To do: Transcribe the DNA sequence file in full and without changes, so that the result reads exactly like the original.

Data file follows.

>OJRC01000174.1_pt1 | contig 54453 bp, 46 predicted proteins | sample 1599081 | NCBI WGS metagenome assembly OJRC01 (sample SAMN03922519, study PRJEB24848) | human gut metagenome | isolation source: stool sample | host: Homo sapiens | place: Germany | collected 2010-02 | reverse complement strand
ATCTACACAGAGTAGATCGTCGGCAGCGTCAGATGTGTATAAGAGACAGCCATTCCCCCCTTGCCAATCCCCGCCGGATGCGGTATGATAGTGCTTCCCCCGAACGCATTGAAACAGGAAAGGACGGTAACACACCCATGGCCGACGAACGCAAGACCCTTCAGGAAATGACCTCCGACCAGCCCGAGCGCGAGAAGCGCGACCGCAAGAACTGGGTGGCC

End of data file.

>OJRC01000174.1_pt1 | contig 54453 bp, 46 predicted proteins | sample 1599081 | NCBI WGS metagenome assembly OJRC01 (sample SAMN03922519, study PRJEB24848) | human gut metagenome | isolation source: stool sample | host: Homo sapiens | place: Germany | collected 2010-02 | reverse complement strand
ATCTACACAGAGTAGATCGTCGGCAGCGTCAGATGTGTATAAGAGACAGCCATTCCCCCCTTGCCAATCCCCGCCGGATGCGGTATGATAGTGCTTCCCCCGAACGCATTGAAACAGGAAAGGACGGTAACACACCCATGGCCGACGAACGCAAGACCCTTCAGGAAATGACCTCCGACCAGCCCGAGCGCGAGAAGCGCGACCGCAAGAACTGGGTGGCC